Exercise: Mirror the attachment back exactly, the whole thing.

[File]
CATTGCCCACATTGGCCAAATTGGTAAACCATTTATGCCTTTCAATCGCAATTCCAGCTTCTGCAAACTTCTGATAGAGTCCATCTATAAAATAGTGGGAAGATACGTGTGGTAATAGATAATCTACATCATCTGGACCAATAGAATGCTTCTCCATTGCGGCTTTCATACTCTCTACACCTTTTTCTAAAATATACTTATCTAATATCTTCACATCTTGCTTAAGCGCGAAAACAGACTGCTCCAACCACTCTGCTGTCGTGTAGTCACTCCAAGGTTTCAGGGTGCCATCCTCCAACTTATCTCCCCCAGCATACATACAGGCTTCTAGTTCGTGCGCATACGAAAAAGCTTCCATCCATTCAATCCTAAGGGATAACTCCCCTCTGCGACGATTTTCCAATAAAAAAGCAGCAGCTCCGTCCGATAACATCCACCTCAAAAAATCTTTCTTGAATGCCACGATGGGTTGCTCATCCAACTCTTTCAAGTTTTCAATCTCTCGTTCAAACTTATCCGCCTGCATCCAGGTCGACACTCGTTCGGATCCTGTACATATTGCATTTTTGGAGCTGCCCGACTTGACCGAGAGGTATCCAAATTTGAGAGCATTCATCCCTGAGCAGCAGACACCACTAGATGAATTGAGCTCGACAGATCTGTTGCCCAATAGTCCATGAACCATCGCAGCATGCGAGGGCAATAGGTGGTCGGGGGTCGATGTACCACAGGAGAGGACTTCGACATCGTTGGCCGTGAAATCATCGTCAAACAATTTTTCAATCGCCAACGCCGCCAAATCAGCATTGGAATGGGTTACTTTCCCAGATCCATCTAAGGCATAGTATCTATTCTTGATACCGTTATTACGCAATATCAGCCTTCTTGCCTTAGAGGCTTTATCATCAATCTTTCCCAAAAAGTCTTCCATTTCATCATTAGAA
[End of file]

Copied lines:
CATTGCCCACATTGGCCAAATTGGTAAACCATTTATGCCTTTCAATCGCAATTCCAGCTTCTGCAAACTTCTGATAGAGTCCATCTATAAAATAGTGGGAAGATACGTGTGGTAATAGATAATCTACATCATCTGGACCAATAGAATGCTTCTCCATTGCGGCTTTCATACTCTCTACACCTTTTTCTAAAATATACTTATCTAATATCTTCACATCTTGCTTAAGCGCGAAAACAGACTGCTCCAACCACTCTGCTGTCGTGTAGTCACTCCAAGGTTTCAGGGTGCCATCCTCCAACTTATCTCCCCCAGCATACATACAGGCTTCTAGTTCGTGCGCATACGAAAAAGCTTCCATCCATTCAATCCTAAGGGATAACTCCCCTCTGCGACGATTTTCCAATAAAAAAGCAGCAGCTCCGTCCGATAACATCCACCTCAAAAAATCTTTCTTGAATGCCACGATGGGTTGCTCATCCAACTCTTTCAAGTTTTCAATCTCTCGTTCAAACTTATCCGCCTGCATCCAGGTCGACACTCGTTCGGATCCTGTACATATTGCATTTTTGGAGCTGCCCGACTTGACCGAGAGGTATCCAAATTTGAGAGCATTCATCCCTGAGCAGCAGACACCACTAGATGAATTGAGCTCGACAGATCTGTTGCCCAATAGTCCATGAACCATCGCAGCATGCGAGGGCAATAGGTGGTCGGGGGTCGATGTACCACAGGAGAGGACTTCGACATCGTTGGCCGTGAAATCATCGTCAAACAATTTTTCAATCGCCAACGCCGCCAAATCAGCATTGGAATGGGTTACTTTCCCAGATCCATCTAAGGCATAGTATCTATTCTTGATACCGTTATTACGCAATATCAGCCTTCTTGCCTTAGAGGCTTTATCATCAATCTTTCCCAAAAAGTCTTCCATTTCATCATTAGAA